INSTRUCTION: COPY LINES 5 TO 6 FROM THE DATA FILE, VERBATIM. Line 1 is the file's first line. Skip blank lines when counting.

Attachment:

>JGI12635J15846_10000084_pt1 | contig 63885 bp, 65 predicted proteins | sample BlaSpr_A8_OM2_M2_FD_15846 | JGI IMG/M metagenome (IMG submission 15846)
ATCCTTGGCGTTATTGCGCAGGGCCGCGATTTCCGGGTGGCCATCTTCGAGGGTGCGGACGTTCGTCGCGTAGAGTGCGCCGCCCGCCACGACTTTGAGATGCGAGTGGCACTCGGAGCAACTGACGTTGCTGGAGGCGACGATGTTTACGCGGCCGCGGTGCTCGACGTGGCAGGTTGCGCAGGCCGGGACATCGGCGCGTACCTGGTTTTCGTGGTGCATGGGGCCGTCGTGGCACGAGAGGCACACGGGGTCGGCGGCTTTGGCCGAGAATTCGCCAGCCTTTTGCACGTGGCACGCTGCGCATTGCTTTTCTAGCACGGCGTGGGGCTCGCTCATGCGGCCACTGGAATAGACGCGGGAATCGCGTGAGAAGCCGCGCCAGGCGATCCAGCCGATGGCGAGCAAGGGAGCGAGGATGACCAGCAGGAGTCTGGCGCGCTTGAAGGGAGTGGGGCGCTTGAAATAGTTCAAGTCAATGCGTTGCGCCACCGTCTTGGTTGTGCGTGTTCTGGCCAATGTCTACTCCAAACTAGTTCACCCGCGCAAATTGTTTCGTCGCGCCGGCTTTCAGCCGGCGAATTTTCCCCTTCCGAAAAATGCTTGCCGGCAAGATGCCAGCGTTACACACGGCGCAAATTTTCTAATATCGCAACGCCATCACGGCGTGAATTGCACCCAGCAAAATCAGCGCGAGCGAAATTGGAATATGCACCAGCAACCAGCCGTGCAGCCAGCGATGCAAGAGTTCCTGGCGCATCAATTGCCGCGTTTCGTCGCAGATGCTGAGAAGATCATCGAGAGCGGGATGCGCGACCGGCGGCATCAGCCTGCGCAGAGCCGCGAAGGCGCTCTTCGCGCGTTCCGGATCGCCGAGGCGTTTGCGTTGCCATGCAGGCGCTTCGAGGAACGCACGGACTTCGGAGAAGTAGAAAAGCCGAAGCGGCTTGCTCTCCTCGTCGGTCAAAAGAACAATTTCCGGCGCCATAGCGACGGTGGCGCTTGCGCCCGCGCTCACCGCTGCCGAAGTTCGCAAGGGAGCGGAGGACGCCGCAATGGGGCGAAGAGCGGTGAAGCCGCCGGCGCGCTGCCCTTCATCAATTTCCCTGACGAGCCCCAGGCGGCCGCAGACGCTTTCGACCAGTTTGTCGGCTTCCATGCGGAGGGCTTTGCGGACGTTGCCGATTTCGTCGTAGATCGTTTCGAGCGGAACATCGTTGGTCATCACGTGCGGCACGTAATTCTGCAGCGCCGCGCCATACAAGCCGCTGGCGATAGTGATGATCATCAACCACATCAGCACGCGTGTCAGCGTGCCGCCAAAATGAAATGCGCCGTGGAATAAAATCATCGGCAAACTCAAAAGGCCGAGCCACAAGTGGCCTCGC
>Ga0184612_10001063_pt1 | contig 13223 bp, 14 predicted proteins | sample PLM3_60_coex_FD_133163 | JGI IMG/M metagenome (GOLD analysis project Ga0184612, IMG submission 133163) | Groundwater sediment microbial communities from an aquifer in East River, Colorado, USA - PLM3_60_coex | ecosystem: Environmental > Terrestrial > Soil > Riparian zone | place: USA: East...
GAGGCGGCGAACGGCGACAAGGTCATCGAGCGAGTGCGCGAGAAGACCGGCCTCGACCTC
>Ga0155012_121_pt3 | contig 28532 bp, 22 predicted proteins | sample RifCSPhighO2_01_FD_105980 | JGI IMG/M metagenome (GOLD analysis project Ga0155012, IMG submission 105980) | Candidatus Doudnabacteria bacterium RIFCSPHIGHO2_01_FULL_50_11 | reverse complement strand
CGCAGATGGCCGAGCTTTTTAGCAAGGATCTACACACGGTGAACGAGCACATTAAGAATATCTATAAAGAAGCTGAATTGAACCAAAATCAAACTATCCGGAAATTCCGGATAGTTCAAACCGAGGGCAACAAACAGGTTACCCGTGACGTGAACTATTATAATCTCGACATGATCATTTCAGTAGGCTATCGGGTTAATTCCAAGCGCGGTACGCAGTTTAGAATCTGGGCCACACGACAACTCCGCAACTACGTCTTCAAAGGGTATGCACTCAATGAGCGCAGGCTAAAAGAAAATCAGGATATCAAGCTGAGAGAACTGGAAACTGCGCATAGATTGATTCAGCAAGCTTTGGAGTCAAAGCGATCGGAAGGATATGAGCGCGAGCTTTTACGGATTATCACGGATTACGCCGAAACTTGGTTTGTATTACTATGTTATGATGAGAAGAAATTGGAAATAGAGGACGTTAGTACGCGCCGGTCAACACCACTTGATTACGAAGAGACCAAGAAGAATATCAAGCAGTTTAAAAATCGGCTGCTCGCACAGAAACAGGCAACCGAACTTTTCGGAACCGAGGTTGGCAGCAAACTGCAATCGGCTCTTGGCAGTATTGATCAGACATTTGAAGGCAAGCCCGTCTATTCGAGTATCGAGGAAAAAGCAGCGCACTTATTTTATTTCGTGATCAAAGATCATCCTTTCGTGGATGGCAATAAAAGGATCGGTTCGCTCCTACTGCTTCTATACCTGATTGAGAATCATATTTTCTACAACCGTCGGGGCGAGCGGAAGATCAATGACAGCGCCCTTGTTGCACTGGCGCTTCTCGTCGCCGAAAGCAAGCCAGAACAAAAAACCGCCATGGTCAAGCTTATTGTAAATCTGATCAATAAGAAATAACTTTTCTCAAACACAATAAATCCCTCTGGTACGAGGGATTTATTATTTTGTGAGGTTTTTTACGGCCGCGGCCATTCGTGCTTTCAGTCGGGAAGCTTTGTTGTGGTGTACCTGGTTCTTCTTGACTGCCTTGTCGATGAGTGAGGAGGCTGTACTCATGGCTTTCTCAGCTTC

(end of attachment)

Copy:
>Ga0155012_121_pt3 | contig 28532 bp, 22 predicted proteins | sample RifCSPhighO2_01_FD_105980 | JGI IMG/M metagenome (GOLD analysis project Ga0155012, IMG submission 105980) | Candidatus Doudnabacteria bacterium RIFCSPHIGHO2_01_FULL_50_11 | reverse complement strand
CGCAGATGGCCGAGCTTTTTAGCAAGGATCTACACACGGTGAACGAGCACATTAAGAATATCTATAAAGAAGCTGAATTGAACCAAAATCAAACTATCCGGAAATTCCGGATAGTTCAAACCGAGGGCAACAAACAGGTTACCCGTGACGTGAACTATTATAATCTCGACATGATCATTTCAGTAGGCTATCGGGTTAATTCCAAGCGCGGTACGCAGTTTAGAATCTGGGCCACACGACAACTCCGCAACTACGTCTTCAAAGGGTATGCACTCAATGAGCGCAGGCTAAAAGAAAATCAGGATATCAAGCTGAGAGAACTGGAAACTGCGCATAGATTGATTCAGCAAGCTTTGGAGTCAAAGCGATCGGAAGGATATGAGCGCGAGCTTTTACGGATTATCACGGATTACGCCGAAACTTGGTTTGTATTACTATGTTATGATGAGAAGAAATTGGAAATAGAGGACGTTAGTACGCGCCGGTCAACACCACTTGATTACGAAGAGACCAAGAAGAATATCAAGCAGTTTAAAAATCGGCTGCTCGCACAGAAACAGGCAACCGAACTTTTCGGAACCGAGGTTGGCAGCAAACTGCAATCGGCTCTTGGCAGTATTGATCAGACATTTGAAGGCAAGCCCGTCTATTCGAGTATCGAGGAAAAAGCAGCGCACTTATTTTATTTCGTGATCAAAGATCATCCTTTCGTGGATGGCAATAAAAGGATCGGTTCGCTCCTACTGCTTCTATACCTGATTGAGAATCATATTTTCTACAACCGTCGGGGCGAGCGGAAGATCAATGACAGCGCCCTTGTTGCACTGGCGCTTCTCGTCGCCGAAAGCAAGCCAGAACAAAAAACCGCCATGGTCAAGCTTATTGTAAATCTGATCAATAAGAAATAACTTTTCTCAAACACAATAAATCCCTCTGGTACGAGGGATTTATTATTTTGTGAGGTTTTTTACGGCCGCGGCCATTCGTGCTTTCAGTCGGGAAGCTTTGTTGTGGTGTACCTGGTTCTTCTTGACTGCCTTGTCGATGAGTGAGGAGGCTGTACTCATGGCTTTCTCAGCTTC